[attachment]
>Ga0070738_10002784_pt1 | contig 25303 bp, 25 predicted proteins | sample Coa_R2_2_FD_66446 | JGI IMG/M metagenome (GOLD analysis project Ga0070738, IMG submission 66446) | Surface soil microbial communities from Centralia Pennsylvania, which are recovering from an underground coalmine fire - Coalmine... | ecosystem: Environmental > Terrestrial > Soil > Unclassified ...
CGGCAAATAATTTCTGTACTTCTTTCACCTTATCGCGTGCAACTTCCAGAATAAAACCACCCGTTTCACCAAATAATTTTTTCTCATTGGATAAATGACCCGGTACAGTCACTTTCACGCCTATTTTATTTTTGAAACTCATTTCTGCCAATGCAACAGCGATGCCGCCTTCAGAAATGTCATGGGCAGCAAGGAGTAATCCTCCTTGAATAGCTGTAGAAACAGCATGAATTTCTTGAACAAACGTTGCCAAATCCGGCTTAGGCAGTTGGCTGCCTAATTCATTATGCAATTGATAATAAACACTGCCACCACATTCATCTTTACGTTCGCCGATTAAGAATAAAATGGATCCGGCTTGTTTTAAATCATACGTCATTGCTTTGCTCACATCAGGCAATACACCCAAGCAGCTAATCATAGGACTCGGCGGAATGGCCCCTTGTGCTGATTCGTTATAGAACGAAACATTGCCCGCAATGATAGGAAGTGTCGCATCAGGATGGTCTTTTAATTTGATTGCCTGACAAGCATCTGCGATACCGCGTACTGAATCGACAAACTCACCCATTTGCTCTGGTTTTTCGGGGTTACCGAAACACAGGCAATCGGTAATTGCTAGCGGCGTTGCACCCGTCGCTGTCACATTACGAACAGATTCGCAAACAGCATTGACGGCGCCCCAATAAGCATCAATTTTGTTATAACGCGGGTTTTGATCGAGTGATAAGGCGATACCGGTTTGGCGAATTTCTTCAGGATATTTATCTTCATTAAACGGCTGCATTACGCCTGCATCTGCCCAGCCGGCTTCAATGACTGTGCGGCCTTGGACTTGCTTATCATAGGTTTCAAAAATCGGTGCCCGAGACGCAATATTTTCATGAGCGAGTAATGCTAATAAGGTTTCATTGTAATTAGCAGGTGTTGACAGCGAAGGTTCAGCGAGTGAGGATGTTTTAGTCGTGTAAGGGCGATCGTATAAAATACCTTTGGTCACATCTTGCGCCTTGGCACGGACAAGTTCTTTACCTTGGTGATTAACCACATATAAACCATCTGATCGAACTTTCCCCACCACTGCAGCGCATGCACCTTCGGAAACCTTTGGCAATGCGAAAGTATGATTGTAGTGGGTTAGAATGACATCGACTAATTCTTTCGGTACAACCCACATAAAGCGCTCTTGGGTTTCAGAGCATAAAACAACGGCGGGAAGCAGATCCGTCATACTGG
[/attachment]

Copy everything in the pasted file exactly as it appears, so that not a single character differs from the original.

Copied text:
>Ga0070738_10002784_pt1 | contig 25303 bp, 25 predicted proteins | sample Coa_R2_2_FD_66446 | JGI IMG/M metagenome (GOLD analysis project Ga0070738, IMG submission 66446) | Surface soil microbial communities from Centralia Pennsylvania, which are recovering from an underground coalmine fire - Coalmine... | ecosystem: Environmental > Terrestrial > Soil > Unclassified ...
CGGCAAATAATTTCTGTACTTCTTTCACCTTATCGCGTGCAACTTCCAGAATAAAACCACCCGTTTCACCAAATAATTTTTTCTCATTGGATAAATGACCCGGTACAGTCACTTTCACGCCTATTTTATTTTTGAAACTCATTTCTGCCAATGCAACAGCGATGCCGCCTTCAGAAATGTCATGGGCAGCAAGGAGTAATCCTCCTTGAATAGCTGTAGAAACAGCATGAATTTCTTGAACAAACGTTGCCAAATCCGGCTTAGGCAGTTGGCTGCCTAATTCATTATGCAATTGATAATAAACACTGCCACCACATTCATCTTTACGTTCGCCGATTAAGAATAAAATGGATCCGGCTTGTTTTAAATCATACGTCATTGCTTTGCTCACATCAGGCAATACACCCAAGCAGCTAATCATAGGACTCGGCGGAATGGCCCCTTGTGCTGATTCGTTATAGAACGAAACATTGCCCGCAATGATAGGAAGTGTCGCATCAGGATGGTCTTTTAATTTGATTGCCTGACAAGCATCTGCGATACCGCGTACTGAATCGACAAACTCACCCATTTGCTCTGGTTTTTCGGGGTTACCGAAACACAGGCAATCGGTAATTGCTAGCGGCGTTGCACCCGTCGCTGTCACATTACGAACAGATTCGCAAACAGCATTGACGGCGCCCCAATAAGCATCAATTTTGTTATAACGCGGGTTTTGATCGAGTGATAAGGCGATACCGGTTTGGCGAATTTCTTCAGGATATTTATCTTCATTAAACGGCTGCATTACGCCTGCATCTGCCCAGCCGGCTTCAATGACTGTGCGGCCTTGGACTTGCTTATCATAGGTTTCAAAAATCGGTGCCCGAGACGCAATATTTTCATGAGCGAGTAATGCTAATAAGGTTTCATTGTAATTAGCAGGTGTTGACAGCGAAGGTTCAGCGAGTGAGGATGTTTTAGTCGTGTAAGGGCGATCGTATAAAATACCTTTGGTCACATCTTGCGCCTTGGCACGGACAAGTTCTTTACCTTGGTGATTAACCACATATAAACCATCTGATCGAACTTTCCCCACCACTGCAGCGCATGCACCTTCGGAAACCTTTGGCAATGCGAAAGTATGATTGTAGTGGGTTAGAATGACATCGACTAATTCTTTCGGTACAACCCACATAAAGCGCTCTTGGGTTTCAGAGCATAAAACAACGGCGGGAAGCAGATCCGTCATACTGG